~ Glastonbury, England ~
Late 15th century Townhouse. During my backpacking trip through England and Scotland the summer of 2011, I visited this unique 15th century merchant’s house called “The Tribunal”. It is one of Britain’s Grade I historically designated buildings. Much of the building’s history is unknown except that it was built in the 15th century atop an old 12th century wooden structure. The front wall seen in the pictures were added in the 16th century. Originally used as a merchant’s house, it may have been both a shop and a schoolhouse. Today it is the Lake Village Museum. The first floor has original Elizabethan Era window and ceiling panels. Upstairs in the front room sits an braced arched wooden truss roof. Owned by the English Heritage as a Lake Village Museum as well as a tourist information centre. It house various artifacts such as the “Glastonbury Bowl” that dates to the Iron Age. Other artifacts in the Museum center around the Iron Age as well as works of art from Iron Age Glastonbury Lake Village – the man made “crannog” island that was abandoned near Godney 3 miles northwest of Glastonbury. The village was built in 300 B.C.E. and lasted to the Early Roman period (100 C.E.) abandoned due to a rise in water levels. There were originally about 100 people living in the village in 5-7 groups of houses with sheds, barns, and a wooden pallisade. It was built atop a artificial foundation of timber filled with bracken, rubble, and clay. Local legend states it was a Tribunal, hence the name, for the local Abbey where secular justice was administered for the Glastonbury Twelve Hides, but there is no archaeological or historical evidence to support this. Legend also suggests it was the site for trials by Judge Jeffreys for the Bloody Assizes after the Monmouth Rebellion, yet no evidence exists to verify that legend. There is no recorded information why its called a Tribunal.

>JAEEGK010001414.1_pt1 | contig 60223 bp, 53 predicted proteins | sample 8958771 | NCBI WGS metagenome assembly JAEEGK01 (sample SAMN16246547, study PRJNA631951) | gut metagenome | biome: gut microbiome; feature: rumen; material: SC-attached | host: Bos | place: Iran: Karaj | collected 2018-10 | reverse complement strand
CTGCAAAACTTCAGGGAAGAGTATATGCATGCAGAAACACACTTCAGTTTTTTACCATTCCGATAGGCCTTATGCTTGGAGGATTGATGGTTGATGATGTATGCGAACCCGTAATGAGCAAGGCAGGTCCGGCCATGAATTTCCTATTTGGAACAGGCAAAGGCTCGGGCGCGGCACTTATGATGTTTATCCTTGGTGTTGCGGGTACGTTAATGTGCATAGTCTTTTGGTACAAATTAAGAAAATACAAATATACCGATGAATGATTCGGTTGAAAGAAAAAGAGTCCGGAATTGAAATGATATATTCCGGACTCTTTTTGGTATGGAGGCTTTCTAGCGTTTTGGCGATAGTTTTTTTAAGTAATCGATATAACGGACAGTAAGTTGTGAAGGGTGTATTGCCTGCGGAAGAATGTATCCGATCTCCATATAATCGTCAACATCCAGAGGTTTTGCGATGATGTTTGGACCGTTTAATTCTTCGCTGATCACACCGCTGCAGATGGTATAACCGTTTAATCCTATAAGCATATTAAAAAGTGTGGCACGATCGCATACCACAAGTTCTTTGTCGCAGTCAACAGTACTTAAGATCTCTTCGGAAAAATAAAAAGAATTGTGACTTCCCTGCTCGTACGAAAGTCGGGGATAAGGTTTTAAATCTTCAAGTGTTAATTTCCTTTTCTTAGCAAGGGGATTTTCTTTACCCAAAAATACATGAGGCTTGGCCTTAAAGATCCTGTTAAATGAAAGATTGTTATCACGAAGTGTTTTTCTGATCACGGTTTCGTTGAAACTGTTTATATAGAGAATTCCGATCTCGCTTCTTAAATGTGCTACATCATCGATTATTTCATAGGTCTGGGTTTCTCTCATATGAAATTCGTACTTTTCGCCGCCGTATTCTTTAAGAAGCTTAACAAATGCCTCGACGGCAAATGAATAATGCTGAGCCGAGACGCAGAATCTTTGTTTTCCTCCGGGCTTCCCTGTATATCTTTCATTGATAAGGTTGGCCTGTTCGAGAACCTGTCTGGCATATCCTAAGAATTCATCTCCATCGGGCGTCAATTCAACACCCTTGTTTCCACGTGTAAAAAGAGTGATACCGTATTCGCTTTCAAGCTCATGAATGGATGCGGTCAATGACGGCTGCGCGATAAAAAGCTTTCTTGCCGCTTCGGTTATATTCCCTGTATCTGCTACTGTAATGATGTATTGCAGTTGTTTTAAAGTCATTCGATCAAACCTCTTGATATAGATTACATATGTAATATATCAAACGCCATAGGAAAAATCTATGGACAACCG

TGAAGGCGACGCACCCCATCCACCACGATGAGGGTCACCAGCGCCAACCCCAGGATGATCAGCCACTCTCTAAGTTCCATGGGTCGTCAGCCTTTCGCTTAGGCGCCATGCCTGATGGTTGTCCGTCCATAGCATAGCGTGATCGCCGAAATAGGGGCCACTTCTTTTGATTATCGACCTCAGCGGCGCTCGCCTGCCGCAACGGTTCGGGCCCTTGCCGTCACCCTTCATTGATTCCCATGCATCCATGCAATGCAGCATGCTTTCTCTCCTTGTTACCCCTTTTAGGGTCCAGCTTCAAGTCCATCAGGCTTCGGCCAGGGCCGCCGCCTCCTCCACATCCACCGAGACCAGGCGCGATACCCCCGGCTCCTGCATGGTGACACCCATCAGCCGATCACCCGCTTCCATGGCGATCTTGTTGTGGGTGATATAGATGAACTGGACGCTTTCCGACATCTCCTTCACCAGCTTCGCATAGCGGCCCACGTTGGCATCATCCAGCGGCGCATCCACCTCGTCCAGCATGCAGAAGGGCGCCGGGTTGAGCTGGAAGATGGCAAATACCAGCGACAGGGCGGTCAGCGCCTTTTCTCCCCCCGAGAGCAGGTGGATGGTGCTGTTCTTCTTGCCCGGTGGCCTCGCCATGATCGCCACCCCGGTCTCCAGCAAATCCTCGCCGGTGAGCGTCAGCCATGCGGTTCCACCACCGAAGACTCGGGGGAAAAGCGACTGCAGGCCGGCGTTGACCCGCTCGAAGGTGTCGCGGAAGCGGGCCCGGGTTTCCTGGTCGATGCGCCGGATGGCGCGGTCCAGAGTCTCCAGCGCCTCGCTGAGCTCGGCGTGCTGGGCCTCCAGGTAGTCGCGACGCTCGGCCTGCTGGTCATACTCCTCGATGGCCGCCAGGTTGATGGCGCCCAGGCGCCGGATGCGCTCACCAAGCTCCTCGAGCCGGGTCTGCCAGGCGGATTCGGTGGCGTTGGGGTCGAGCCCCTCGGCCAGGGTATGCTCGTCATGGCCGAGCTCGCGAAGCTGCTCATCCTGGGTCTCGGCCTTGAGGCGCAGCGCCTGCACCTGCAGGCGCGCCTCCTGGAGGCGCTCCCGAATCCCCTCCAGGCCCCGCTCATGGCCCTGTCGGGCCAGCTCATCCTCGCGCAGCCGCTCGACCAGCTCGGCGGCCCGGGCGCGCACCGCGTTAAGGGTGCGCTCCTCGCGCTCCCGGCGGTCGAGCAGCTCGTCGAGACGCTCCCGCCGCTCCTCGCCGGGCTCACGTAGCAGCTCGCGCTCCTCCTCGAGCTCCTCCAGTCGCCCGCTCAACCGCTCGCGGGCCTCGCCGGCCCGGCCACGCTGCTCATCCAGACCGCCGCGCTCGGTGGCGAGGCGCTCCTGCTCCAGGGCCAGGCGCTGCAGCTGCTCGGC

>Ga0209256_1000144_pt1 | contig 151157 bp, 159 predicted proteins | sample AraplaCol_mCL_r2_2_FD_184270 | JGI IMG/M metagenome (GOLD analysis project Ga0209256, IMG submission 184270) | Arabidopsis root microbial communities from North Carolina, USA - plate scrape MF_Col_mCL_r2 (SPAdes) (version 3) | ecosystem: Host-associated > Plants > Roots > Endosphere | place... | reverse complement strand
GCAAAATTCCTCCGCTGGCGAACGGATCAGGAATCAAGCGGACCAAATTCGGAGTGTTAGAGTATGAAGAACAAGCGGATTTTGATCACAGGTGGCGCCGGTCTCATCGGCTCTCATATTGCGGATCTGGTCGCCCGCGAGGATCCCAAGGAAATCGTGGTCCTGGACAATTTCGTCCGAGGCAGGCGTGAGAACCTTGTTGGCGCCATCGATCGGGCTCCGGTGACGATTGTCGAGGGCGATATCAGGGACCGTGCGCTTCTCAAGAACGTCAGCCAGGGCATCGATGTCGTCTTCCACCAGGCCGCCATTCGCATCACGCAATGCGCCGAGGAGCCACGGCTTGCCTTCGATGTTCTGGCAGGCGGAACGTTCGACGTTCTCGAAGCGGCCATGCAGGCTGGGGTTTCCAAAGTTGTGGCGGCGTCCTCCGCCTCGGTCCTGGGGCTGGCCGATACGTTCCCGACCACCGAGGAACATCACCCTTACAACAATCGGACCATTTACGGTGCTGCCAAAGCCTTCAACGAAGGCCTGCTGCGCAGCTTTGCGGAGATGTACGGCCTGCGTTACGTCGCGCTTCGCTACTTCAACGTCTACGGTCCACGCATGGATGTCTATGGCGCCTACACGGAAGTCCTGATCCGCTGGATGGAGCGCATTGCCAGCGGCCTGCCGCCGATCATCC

The door is an original and hosts a Tudor rose with the arms of Richard Beere who was an Abbot from 1493 to 1524. There is a possibility the house was used as a hospice during 1716 as there is a document describing “Beere’s Hospital” though unknown if its the same building. There are documents that seem to point to it being a commercial school for young gentlemen during the later 18th century.
There are two rooms with an attached kitchen on the ground floor. There is a staircase leading to the living quarters on the first floor. The front room may have been a storefront like neighboring buildings but wasn’t used as such after installation of the new front wall during the 16th century. There are also evidence that this room was originally partitioned. Within the room are recesses on both sides of the arched fireplace . The rear room is a hall with 16th century panels and four light windows and the remains of a large fireplace with a chimney blocked after the downstairs fireplace was installed. Ceilings have Elizabethan Era plaster decorations. Wooden stairs to the first floor replaced an earlier stone staircase which still have rubble extending from the wall. The roof has braced arched wooden trusses.
Rated: 3 of 5 stars. Visited 8/1/2011. ~ Review by Leaf McGowan/Thomas Baurley, Technogypsie Productions ~
If you would like to contact the author about this review, need a re-review, would like to advertise on this page, or have information to add, please contact us at email@example.com.